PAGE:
Extracting regularity embedded in the incoming sequence of information and acting accordingly is crucial for survival. Previous studies investigating the acquisition of sequential motor skills have not compared how highly dissimilar effectors learn and transfer the skill between each other. Understanding and comparing the learning and transfer process in highly dissimilar effectors, such as speech and manual responses, may shed light on the nature of what is learned in implicit motor sequence learning. To examine motor sequence learning and the associated brain oscillations under various theoretically important and intriguing scenarios, including impacts of sequential uncertainty in spatial, symbolic, and temporal characteristics, the current study proposes a series of eighteen experiments over the span of four project years. In the project Year 1, manual and speech sequence learning will be compared in pairs of behavioral and MEG experiments to explore the impacts of sequence varying probabilistically in spatial location of targets and responses (Experiment 1-1 & 1-2), in non-spatial symbolic content of targets and their mapped responses (Experiment 1-3 & 1-4), and in temporal separation between consecutive response and upcoming target (Experiment 1-5 & 1-6). After gathering comprehensive information about difference between manual and speech responses under these distinct variation of sequence as well as the associated brain oscillations, the following years will explore the cross-effector transfer for these structural characteristics. Year 2 will focus on the transfer of spatial sequence learning from manual to speech (Experiment 2-1 & 2-2) and from speech to manual (Experiment 2-3 & 2-4) responses. Likewise, Year 3 studies transfer symmetrically for sequence varying in symbolic contents and response selection (Experiment 3-1 ~ 3-4). Finally, Year 4 investigate transfer for sequence varying in temporal separation between response and target (Experiment 4-1 ~ 4-4). Throughout the project years, pairs of behavioral and MEG experiment complement each other in uncovering optimal parameters for revealing learning and transfer effect and brain dynamics. A new and advanced theoretical view of motor sequence learning will be established, and the underlying brain mechanisms will be uncovered.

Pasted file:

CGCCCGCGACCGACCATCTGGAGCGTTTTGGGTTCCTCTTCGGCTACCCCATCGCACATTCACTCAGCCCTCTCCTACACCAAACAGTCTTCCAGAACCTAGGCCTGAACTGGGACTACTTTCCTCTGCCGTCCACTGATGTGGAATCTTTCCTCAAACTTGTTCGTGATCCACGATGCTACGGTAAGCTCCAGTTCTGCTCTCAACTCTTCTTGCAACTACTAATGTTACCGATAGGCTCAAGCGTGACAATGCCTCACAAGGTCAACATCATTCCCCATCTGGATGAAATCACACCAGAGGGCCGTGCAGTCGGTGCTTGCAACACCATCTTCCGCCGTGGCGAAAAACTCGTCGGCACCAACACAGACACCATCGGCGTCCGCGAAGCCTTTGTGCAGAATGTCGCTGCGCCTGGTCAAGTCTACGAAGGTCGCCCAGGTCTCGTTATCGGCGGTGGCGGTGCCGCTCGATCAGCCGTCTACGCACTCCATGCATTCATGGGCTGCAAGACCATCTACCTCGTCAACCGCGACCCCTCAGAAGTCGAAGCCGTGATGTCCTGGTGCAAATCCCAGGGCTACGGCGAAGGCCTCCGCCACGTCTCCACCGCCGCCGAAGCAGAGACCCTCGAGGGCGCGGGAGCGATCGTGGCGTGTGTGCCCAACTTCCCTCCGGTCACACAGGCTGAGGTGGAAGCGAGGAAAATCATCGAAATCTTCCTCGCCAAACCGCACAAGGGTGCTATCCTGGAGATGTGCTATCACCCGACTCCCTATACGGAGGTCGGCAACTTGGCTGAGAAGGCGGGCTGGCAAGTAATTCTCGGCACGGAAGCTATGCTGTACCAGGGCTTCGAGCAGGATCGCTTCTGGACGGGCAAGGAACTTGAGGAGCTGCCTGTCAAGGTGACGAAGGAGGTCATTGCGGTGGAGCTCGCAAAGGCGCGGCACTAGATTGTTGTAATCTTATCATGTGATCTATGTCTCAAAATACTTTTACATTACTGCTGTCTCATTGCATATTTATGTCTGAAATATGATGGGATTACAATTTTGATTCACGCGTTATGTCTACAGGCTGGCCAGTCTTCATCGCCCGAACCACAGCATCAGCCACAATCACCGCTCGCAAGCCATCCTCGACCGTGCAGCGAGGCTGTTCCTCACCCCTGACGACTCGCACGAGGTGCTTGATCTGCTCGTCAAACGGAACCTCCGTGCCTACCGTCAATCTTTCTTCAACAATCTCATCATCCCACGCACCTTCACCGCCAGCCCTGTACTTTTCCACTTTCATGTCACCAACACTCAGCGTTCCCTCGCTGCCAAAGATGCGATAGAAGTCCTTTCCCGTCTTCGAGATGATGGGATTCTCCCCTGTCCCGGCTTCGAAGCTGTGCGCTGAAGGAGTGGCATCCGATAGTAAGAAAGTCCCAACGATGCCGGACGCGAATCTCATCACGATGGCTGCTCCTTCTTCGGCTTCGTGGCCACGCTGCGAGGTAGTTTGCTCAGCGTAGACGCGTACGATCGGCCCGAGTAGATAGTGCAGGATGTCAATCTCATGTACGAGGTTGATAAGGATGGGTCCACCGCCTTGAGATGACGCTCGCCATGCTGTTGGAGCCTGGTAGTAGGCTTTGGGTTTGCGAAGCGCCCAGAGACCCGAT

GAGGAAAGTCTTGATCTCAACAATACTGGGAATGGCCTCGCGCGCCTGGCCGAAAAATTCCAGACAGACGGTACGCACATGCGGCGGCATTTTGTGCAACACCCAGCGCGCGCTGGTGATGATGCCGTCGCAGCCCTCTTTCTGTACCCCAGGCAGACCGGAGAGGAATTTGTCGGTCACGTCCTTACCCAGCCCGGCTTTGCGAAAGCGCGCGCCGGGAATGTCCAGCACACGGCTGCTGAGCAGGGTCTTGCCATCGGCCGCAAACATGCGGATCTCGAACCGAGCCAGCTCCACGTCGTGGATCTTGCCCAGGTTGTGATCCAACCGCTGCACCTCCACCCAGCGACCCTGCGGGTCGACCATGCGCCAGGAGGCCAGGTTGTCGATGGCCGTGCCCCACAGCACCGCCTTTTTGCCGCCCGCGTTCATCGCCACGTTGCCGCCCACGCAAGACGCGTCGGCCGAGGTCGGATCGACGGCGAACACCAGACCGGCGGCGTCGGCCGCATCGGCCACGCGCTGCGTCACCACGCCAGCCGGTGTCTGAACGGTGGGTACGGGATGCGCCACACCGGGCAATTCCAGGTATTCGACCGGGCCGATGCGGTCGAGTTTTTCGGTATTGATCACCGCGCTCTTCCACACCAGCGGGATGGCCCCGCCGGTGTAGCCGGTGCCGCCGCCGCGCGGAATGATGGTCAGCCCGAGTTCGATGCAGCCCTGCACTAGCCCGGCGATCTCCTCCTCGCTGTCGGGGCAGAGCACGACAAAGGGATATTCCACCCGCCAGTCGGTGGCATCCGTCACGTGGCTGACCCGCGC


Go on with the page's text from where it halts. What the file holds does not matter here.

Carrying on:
|Effective start/end date||1/08/19 → 31/07/20|
- motor learning
- sequence learning
- implicit learning
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